THE LEGACY of the slain Charlie Hebdo cartoonists continues to find form and definition by the day. And it is ever looking as though their pen line will remain a longstanding dividing line:
This month, in the wake of Garry Trudeau’s George Polk career-award speech critical of Charlie Hebdo, I asked 15 top cartoonists about where their own satirical “red lines” stand since the Hebdo massacre. Now, we see that members of PEN are similarly divided.
On May 5, Charlie Hebdo is due to receive the PEN American Center’s annual Freedom of Expression Courage award, as presented to Hebdo editor-in-chief Gerard Biard and staffer Jean-Baptiste Thoret in a Manhattan ceremony.
But now, the “PEN Award 6,” if you will — novelists Peter Carey, Michael Ondaatje, Francine Prose, Teju Cole, Rachel Kushner and Taiye Selasi — are withdrawing from the event because of the Hebdo award, reports the New York Times.
In withdrawing Friday, Kushner cited the French satirical weekly’s “cultural intolerance” and promotion of “a kind of forced secular view,” the Times reports — sentiments similar to those of the five other authors, who all serve as PEN “table heads.” (Other authors have also expressed to PEN their discomfort with the Hebdo award.)
And again, it bears repeating: Their words are not conflating Hebdo’s satirical practice with the horror and tragedy of January’s massacre at Hebdo’s Paris offices that left 12 dead, including five cartoonists. Judging by statements, this is not some broad-brush, “they had it coming” belief. (As Prose told the Associated Press, she “deplored” the killings, but can’t abide the honor’s implied “admiration and respect” for the Hebdo cartoons.)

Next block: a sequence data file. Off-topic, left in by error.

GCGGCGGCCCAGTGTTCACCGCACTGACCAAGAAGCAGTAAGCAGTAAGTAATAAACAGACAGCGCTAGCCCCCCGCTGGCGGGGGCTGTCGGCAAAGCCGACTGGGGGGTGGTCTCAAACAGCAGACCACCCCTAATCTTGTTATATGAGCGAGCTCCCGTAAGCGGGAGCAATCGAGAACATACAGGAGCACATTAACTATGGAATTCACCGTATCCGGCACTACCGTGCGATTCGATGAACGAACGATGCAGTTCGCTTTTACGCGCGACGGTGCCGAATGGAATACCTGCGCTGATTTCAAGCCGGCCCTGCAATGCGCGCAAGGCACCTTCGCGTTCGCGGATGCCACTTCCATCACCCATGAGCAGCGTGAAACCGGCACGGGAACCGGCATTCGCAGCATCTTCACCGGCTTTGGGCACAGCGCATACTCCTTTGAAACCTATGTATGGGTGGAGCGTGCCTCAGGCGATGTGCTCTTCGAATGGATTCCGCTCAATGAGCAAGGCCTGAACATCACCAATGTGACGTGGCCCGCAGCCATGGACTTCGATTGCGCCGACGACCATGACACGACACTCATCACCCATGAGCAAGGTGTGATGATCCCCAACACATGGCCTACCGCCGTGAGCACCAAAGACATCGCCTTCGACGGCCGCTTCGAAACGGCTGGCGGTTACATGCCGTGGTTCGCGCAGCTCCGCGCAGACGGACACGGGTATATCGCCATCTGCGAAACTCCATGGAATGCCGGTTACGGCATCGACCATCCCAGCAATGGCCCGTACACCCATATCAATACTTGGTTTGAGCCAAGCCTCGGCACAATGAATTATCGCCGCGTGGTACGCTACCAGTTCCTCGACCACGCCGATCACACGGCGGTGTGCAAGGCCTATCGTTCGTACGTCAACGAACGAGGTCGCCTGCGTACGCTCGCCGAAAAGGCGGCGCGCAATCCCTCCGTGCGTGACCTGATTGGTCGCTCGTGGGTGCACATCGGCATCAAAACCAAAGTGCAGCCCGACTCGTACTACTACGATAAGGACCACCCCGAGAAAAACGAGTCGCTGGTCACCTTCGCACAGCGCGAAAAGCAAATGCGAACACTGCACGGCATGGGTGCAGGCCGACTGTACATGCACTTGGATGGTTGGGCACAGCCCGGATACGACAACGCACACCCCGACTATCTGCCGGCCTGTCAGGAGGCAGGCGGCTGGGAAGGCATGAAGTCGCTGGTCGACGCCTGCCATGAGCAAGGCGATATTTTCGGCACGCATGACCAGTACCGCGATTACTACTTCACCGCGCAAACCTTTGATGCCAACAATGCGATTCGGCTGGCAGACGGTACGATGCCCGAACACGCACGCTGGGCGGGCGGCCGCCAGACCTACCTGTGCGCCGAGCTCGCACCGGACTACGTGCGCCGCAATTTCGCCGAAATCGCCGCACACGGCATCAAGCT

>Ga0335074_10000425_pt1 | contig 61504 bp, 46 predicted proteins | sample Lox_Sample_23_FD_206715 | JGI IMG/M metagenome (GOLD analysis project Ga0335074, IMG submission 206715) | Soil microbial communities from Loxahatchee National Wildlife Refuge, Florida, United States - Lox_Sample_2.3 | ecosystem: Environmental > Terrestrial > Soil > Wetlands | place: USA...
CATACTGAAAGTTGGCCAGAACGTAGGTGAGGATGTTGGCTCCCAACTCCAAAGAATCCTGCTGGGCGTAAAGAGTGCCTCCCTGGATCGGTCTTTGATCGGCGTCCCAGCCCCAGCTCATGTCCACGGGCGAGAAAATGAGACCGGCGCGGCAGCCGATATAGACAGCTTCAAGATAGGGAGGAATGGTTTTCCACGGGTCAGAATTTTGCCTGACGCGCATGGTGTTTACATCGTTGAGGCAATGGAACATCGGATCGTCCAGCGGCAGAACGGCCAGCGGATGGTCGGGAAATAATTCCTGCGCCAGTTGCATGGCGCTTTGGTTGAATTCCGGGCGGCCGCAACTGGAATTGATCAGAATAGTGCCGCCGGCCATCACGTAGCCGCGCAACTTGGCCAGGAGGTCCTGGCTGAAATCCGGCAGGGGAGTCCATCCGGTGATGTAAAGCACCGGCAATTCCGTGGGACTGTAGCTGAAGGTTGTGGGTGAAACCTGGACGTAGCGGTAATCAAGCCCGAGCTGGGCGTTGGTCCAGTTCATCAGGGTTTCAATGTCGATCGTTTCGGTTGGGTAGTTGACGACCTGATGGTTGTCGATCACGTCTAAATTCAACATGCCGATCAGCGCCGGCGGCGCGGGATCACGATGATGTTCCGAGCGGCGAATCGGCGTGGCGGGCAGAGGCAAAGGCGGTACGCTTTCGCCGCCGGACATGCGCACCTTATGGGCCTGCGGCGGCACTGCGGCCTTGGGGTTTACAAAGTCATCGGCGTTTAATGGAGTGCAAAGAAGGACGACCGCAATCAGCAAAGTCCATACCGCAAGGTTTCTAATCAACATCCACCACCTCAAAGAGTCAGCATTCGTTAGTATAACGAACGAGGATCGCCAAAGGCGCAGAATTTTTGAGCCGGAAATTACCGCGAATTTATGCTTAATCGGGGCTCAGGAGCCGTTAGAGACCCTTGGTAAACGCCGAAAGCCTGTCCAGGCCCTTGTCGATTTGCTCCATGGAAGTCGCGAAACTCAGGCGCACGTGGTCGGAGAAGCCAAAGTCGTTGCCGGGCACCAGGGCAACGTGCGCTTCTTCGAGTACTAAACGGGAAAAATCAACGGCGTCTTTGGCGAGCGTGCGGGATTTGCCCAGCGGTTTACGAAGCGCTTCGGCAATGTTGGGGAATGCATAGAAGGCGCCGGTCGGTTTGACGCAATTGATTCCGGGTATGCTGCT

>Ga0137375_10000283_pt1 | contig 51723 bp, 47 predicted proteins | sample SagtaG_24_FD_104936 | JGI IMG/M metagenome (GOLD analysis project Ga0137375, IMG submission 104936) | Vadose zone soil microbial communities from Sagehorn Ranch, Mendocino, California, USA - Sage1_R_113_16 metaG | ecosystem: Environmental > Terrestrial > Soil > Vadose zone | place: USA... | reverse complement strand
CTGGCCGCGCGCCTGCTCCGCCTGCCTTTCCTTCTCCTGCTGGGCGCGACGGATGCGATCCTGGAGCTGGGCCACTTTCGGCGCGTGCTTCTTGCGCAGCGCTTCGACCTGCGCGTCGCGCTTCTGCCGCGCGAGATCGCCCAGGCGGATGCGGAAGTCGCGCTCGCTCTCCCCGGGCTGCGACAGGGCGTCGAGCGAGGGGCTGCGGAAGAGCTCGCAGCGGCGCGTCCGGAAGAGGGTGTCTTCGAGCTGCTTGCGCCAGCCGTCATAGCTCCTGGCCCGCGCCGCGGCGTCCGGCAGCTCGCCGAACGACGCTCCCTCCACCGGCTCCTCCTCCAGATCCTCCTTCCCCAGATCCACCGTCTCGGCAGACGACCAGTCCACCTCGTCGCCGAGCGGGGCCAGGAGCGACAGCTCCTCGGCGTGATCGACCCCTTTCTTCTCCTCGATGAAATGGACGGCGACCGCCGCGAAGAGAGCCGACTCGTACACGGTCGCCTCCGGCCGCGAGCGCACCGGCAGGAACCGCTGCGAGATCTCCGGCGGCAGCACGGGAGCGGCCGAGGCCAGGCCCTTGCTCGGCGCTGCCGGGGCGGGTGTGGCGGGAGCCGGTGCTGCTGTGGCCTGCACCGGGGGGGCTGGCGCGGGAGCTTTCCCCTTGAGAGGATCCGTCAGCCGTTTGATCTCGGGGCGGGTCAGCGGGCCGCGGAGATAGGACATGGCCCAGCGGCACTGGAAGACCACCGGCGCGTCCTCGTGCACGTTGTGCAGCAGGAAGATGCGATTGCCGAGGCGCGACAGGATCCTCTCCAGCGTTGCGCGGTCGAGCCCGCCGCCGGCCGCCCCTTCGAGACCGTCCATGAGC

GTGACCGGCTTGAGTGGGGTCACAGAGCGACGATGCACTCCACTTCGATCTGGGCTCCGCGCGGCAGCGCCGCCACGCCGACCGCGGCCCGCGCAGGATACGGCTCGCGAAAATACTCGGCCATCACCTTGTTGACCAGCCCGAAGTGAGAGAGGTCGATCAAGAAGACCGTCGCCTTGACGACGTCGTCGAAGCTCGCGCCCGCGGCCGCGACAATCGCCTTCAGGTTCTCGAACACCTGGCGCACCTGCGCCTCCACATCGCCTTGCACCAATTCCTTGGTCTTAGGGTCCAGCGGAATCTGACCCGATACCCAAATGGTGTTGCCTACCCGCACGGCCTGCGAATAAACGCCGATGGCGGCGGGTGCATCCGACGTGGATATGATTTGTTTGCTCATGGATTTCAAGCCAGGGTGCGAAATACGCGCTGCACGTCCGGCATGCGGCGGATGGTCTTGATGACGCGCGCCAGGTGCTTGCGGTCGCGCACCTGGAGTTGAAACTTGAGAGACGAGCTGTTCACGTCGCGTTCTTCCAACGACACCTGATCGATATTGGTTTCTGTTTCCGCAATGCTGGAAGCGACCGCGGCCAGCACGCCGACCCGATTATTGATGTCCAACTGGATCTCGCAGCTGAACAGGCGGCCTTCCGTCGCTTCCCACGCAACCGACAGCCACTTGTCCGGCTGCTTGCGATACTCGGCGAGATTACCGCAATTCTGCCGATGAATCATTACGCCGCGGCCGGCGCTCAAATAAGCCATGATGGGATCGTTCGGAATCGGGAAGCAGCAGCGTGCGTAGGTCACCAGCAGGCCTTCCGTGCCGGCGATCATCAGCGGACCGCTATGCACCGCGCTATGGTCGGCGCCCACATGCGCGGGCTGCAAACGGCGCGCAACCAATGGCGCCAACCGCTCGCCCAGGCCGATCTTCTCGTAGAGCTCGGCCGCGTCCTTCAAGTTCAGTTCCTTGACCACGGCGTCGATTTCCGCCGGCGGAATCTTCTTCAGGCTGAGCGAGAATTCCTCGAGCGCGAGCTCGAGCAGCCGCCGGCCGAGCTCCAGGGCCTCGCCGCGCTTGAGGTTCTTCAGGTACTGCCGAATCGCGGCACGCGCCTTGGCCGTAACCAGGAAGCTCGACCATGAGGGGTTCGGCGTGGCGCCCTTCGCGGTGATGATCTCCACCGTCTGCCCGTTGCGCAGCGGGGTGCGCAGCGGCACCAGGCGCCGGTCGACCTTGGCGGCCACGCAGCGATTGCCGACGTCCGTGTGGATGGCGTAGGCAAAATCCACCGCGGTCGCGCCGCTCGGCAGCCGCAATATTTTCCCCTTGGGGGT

At issue, instead, is whether Charlie Hebdo is to be piously honored as a symbol of free speech. Carey is among those who essentially believe that Hebdo was “punching down” in its satire toward Islam. As he noted in a Times interview: “All this is complicated by PEN’s seeming blindness to the cultural arrogance of the French nation, which does not recognize its moral obligation to a large and disempowered segment of their population.”
Vocally standing on the other side of this dividing line, however, is Salman Rushdie, he of the infamous fatwa over “The Satanic Verses.” Rushdie, a former PEN president, said his old friends Ondaatje and Carey are “horribly wrong,” stating: “If PEN as a free-speech organization can’t defend and celebrate people who have been murdered for drawing pictures, then frankly the organization is not worth the name.” (And it’s worth noting: The PEN leadership says membership has surged since the massacre.)
So now, amid this divide, we can expect organizations to examine more deeply than they might have what it means, exactly, to hand a plaque to surviving Hebdo staffers. Is an awarding group celebrating the magazine’s satiric philosophy — does a trophy tacitly applaud Hebdo’s content? Or does a statuette purely honor the principle of free speech as an absolute? And does such an award — as it did at January’s Angouleme comic-art festival — function largely as a memorial to lost lives.
Yet again, event after vocal event, where will legacy-shaping influencers draw that demarcation: Will Charlie Hebdo mostly be upheld as a free-speech champion in the line of duty, or did the magazine’s satire toward Islamic targets, especially, cross a moral line?
Or, perhaps, can both ideas, and outcomes, be held in our heads as independently true?
In the heat of so many black-and-white arguments, after all, even some Charlie Hebdo artists paint with areas of gray.
Garry Trudeau’s “Doonesbury” strip in the wake of the Charlie Hebdo attack: